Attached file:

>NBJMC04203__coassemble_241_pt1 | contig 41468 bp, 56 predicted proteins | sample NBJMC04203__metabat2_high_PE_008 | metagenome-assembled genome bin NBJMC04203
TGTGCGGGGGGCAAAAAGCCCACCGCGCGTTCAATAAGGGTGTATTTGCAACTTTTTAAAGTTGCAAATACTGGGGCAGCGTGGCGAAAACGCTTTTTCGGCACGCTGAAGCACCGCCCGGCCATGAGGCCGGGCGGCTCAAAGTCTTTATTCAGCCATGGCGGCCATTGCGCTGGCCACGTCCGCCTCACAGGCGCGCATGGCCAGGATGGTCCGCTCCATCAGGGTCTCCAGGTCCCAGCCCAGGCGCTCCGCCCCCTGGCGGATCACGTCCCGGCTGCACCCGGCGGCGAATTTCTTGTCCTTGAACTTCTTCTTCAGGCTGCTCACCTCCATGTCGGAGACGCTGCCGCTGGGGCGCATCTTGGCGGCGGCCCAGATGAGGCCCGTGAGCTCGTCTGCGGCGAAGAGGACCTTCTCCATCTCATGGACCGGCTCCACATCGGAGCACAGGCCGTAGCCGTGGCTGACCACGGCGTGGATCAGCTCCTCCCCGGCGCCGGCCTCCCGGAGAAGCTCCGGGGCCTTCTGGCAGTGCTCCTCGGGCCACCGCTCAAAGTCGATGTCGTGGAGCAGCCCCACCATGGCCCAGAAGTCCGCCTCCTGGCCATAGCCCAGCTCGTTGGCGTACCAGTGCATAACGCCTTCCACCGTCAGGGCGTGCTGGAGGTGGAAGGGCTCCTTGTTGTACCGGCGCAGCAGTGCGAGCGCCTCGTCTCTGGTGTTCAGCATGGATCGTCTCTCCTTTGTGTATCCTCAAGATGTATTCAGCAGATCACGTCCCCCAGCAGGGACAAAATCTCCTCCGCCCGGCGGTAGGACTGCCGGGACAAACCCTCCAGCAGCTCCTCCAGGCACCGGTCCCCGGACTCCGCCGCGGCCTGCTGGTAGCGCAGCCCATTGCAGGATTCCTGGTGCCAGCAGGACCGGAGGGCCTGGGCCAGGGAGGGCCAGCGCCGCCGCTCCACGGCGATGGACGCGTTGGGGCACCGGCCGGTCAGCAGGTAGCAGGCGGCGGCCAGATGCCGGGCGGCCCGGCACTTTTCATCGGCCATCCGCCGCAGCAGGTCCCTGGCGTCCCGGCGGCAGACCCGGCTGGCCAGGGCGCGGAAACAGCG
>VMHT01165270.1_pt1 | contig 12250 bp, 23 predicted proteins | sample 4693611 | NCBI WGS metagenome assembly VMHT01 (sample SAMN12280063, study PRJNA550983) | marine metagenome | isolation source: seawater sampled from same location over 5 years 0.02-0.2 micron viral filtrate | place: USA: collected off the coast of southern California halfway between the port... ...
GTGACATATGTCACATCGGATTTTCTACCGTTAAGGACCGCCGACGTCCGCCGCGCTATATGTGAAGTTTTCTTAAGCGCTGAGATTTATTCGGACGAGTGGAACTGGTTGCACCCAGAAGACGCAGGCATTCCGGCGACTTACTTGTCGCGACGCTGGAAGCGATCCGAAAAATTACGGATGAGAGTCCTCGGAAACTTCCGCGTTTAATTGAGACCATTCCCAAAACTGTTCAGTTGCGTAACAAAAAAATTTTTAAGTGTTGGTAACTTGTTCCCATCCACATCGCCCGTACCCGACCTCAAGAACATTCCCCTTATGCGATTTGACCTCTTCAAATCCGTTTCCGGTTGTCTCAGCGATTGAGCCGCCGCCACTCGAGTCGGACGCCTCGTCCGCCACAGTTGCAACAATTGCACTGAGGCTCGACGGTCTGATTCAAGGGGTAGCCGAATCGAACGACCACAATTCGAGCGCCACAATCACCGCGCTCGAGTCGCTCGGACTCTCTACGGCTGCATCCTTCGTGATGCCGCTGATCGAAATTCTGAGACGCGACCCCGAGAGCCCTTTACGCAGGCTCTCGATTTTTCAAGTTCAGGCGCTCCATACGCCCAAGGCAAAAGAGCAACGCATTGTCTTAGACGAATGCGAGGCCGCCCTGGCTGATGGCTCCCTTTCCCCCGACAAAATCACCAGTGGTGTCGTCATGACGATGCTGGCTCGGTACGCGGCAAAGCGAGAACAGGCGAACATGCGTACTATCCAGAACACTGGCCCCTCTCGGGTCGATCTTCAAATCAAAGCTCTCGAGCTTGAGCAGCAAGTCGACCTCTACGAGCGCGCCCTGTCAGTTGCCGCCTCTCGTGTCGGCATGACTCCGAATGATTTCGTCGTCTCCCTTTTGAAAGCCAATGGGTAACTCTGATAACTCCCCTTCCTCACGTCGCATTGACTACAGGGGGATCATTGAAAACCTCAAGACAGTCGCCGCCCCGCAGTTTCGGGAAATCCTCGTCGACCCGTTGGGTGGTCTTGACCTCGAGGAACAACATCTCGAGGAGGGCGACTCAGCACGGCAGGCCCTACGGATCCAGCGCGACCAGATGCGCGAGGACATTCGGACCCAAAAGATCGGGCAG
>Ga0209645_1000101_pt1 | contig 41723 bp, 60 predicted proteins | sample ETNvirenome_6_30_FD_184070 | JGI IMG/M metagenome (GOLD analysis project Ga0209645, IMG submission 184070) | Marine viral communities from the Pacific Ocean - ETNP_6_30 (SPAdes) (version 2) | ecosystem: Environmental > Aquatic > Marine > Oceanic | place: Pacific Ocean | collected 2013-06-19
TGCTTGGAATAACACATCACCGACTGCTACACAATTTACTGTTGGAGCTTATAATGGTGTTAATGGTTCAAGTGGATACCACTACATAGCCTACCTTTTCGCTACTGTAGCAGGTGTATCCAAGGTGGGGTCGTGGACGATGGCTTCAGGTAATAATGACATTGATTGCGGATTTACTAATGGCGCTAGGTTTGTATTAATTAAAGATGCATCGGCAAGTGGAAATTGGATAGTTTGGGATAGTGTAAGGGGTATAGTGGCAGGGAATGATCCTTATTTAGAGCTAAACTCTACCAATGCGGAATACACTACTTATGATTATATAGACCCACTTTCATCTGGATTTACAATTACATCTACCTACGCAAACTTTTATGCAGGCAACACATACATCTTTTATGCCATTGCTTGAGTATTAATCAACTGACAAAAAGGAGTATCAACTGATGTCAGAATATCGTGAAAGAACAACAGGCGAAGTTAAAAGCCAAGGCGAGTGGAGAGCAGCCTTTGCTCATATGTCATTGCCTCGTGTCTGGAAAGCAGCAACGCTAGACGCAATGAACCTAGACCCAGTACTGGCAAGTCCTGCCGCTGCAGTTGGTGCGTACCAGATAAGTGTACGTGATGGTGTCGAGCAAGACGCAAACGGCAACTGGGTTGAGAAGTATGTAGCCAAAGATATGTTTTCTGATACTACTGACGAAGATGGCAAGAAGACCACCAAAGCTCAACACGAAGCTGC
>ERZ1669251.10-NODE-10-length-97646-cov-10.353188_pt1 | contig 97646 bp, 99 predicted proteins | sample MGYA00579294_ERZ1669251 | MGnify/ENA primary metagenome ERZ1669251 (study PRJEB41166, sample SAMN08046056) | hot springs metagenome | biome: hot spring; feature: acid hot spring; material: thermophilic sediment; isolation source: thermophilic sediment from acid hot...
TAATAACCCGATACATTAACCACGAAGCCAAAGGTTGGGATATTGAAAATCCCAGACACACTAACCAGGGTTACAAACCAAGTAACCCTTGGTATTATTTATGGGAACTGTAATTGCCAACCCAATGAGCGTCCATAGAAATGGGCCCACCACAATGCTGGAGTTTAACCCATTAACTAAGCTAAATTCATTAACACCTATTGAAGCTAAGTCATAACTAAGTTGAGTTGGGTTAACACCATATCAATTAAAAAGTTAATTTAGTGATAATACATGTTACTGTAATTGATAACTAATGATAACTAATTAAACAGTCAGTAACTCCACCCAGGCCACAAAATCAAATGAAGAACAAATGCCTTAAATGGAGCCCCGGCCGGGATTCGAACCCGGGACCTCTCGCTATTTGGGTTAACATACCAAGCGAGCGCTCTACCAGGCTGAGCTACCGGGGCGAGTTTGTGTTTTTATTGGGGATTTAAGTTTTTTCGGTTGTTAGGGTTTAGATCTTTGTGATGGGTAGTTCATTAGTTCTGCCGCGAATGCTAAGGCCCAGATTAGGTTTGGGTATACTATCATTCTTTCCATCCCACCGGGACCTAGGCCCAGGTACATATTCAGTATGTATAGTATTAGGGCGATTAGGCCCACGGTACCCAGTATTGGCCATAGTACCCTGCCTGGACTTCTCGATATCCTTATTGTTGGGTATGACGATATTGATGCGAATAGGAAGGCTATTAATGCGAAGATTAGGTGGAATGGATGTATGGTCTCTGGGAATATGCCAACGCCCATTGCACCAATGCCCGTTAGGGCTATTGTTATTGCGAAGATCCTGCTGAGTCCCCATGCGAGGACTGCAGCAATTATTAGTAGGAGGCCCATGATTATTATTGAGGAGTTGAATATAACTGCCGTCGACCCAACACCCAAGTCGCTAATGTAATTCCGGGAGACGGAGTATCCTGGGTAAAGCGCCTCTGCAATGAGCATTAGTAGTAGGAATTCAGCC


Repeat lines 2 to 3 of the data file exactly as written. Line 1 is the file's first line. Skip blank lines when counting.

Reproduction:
TGTGCGGGGGGCAAAAAGCCCACCGCGCGTTCAATAAGGGTGTATTTGCAACTTTTTAAAGTTGCAAATACTGGGGCAGCGTGGCGAAAACGCTTTTTCGGCACGCTGAAGCACCGCCCGGCCATGAGGCCGGGCGGCTCAAAGTCTTTATTCAGCCATGGCGGCCATTGCGCTGGCCACGTCCGCCTCACAGGCGCGCATGGCCAGGATGGTCCGCTCCATCAGGGTCTCCAGGTCCCAGCCCAGGCGCTCCGCCCCCTGGCGGATCACGTCCCGGCTGCACCCGGCGGCGAATTTCTTGTCCTTGAACTTCTTCTTCAGGCTGCTCACCTCCATGTCGGAGACGCTGCCGCTGGGGCGCATCTTGGCGGCGGCCCAGATGAGGCCCGTGAGCTCGTCTGCGGCGAAGAGGACCTTCTCCATCTCATGGACCGGCTCCACATCGGAGCACAGGCCGTAGCCGTGGCTGACCACGGCGTGGATCAGCTCCTCCCCGGCGCCGGCCTCCCGGAGAAGCTCCGGGGCCTTCTGGCAGTGCTCCTCGGGCCACCGCTCAAAGTCGATGTCGTGGAGCAGCCCCACCATGGCCCAGAAGTCCGCCTCCTGGCCATAGCCCAGCTCGTTGGCGTACCAGTGCATAACGCCTTCCACCGTCAGGGCGTGCTGGAGGTGGAAGGGCTCCTTGTTGTACCGGCGCAGCAGTGCGAGCGCCTCGTCTCTGGTGTTCAGCATGGATCGTCTCTCCTTTGTGTATCCTCAAGATGTATTCAGCAGATCACGTCCCCCAGCAGGGACAAAATCTCCTCCGCCCGGCGGTAGGACTGCCGGGACAAACCCTCCAGCAGCTCCTCCAGGCACCGGTCCCCGGACTCCGCCGCGGCCTGCTGGTAGCGCAGCCCATTGCAGGATTCCTGGTGCCAGCAGGACCGGAGGGCCTGGGCCAGGGAGGGCCAGCGCCGCCGCTCCACGGCGATGGACGCGTTGGGGCACCGGCCGGTCAGCAGGTAGCAGGCGGCGGCCAGATGCCGGGCGGCCCGGCACTTTTCATCGGCCATCCGCCGCAGCAGGTCCCTGGCGTCCCGGCGGCAGACCCGGCTGGCCAGGGCGCGGAAACAGCG
>VMHT01165270.1_pt1 | contig 12250 bp, 23 predicted proteins | sample 4693611 | NCBI WGS metagenome assembly VMHT01 (sample SAMN12280063, study PRJNA550983) | marine metagenome | isolation source: seawater sampled from same location over 5 years 0.02-0.2 micron viral filtrate | place: USA: collected off the coast of southern California halfway between the port... ...